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SEC asks companies to turn over records of any data breach since October 2019.
The U.S. Securities and Exchange Commission (SEC) probe into the SolarWinds hack by Russian authorities has led to some anxiety among corporate executives about unearthing some information related to previous attacks, exposing them to liability.
The SEC is asking companies to turn over records into “any other” data breach or ransomware attack since October 2019 related to any downloads of network-management software update from SolarWinds Corp, according to details of the letters shared with Reuters.
This demand might unravel many unreported cyber incidents unrelated to the Russian espionage, giving the SEC an insight into previously unknown incidents that the companies never intended to disclose.
“I’ve never seen anything like this,” said a consultant who refused to be named, and works with dozens of publicly traded companies that recently received the request. “What companies are concerned about is they don’t know how the SEC will use this information. And most companies have had unreported breaches since then.”
The requests for information are voluntary, but the fact that the inquiries come from the SEC’s enforcement staff means the companies are forced to oblige. Otherwise, they shall face penalties for ignoring such requests and failing to have the appropriate controls in place to deal with past attacks, four attorneys working with SEC said to Reuters.
A SEC official said the requests intended to find other breaches relevant to the SolarWinds incident.
The SEC told companies they would not be penalized if they voluntarily shared data about the SolarWinds hack, but no such leniency will be shown for past unreported breaches.
In a search for information, the SEC sent letters to hundreds of companies in August 2021. That number exceeds the 100 that the Department of Homeland Security said had downloaded the bad SolarWinds software and then had it exploited.
SolarWinds disclosed the Orion security breach in December 2019. The code allegedly launched by hackers with ties to Russia, impacted numerous U.S. government agencies, business customers and consulting firms.
The frequency of cyberattacks on U.S. corporate and government agencies has led to deep concerns in the White House. The U.S. officials say companies that have not reported such events have managed to conceal the magnitude of the problem and prevented the government from looking for the worst offenders.
Since last year, only about two dozen firms have confirmed some data breach, including Microsoft Corp, Cisco Systems, FireEye Inc, and Intel Corp. Only Cisco revealed to Reuters that it had received the missive from SEC.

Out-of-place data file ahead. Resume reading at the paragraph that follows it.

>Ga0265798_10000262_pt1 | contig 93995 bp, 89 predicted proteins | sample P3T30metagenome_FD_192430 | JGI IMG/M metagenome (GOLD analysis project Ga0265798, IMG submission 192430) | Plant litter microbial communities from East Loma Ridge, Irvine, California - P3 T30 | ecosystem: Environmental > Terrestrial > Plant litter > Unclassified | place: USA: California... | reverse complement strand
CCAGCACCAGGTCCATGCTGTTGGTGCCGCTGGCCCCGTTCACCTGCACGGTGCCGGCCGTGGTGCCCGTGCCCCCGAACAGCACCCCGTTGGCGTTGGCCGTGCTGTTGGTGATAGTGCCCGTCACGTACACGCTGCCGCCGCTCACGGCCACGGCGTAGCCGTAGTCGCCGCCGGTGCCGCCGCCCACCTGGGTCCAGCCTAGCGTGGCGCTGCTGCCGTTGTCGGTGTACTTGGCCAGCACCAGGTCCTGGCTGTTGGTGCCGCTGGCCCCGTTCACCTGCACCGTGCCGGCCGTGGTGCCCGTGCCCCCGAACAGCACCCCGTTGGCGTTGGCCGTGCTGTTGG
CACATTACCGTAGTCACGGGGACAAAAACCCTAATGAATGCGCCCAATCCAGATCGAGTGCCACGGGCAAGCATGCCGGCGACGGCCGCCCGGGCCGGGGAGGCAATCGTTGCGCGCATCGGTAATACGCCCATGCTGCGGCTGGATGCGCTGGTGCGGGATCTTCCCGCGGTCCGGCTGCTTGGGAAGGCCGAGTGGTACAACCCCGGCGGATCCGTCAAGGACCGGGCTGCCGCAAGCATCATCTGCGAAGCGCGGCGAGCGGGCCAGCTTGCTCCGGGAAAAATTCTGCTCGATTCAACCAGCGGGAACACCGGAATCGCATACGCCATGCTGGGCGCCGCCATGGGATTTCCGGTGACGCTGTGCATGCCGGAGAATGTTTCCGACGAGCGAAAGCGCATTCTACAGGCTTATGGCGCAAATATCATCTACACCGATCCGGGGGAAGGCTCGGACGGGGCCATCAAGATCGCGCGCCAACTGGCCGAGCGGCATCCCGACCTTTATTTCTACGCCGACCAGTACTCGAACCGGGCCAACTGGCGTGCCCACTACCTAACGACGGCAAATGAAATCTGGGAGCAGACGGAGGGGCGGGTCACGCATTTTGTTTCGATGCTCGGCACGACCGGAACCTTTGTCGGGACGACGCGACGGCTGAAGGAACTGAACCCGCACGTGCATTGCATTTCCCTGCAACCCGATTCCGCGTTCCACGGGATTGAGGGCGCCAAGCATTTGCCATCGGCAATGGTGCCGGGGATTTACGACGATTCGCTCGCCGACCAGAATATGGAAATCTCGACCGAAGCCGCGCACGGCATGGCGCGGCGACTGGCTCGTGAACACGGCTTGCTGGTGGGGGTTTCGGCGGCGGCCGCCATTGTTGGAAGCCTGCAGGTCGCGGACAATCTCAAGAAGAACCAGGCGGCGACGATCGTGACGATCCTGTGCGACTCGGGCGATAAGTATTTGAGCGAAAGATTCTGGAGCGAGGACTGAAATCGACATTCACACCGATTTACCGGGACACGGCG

Some other major companies that were likely hacking targets, according to cybersecurity research, include software maker Qualys Inc, and oil energy company Chevron Corp. Both declined to comment on the SEC investigation.
About 18,000 clients of SolarWinds downloaded a hacked version of its software, which the cybercriminals accessed. But only a small number of these companies saw any hacking activity or breach in their systems.
The SEC sent an initial letter to all the affected companies in June, followed up by another notice in August.
The current probe is “unprecedented,” said Jina Choi, a partner at Morrison & Foerster LLP and former SEC director who has worked on cybersecurity cases.
“I can’t recall a sweep of this breadth that was not publicly announced, so that folks could really understand what the goal was of the SEC’s investigation,” she said to Reuters.
The SEC issued guidelines for companies that have been affected by hackers almost a decade ago, which have been updated in 2018, but not many companies have reported any major breach events.
Former SEC official Jay Dubow believes that the SEC’s attempts now are more to know the extent of the breach and how it has impacted the associated companies. “The SEC was faced with a situation where you have SolarWinds and so many of their clients were public companies and other government agencies. What is the most efficient way for the SEC to try to figure out the extent of all this?” Dubow said.
Earlier, SEC went soft on the victims of the hacking event, but a new chief at the helm of SEC, Gary Gensler, wants the agency to aggressively pursue the disclosure requirements ranging from cybersecurity to climate risk.
The full impact of the SolarWinds attack that happened nearly nine months ago, has still to be unraveled.
Most companies that were a part of the data breach are reluctant to admit that their sensitive data was breached. However, the hacking is inevitably cited as an example of what can go wrong and how companies need to tighten their security rather than any admission of cyber breach.
John Reed Stark, former head of the SEC’s office of internet enforcement, said “companies will struggle to answer these questions – not just because these are broad, sweeping and all-encompassing requests, but also because the SEC is bound to discover some sort of mistake” in what they’ve previously disclosed.
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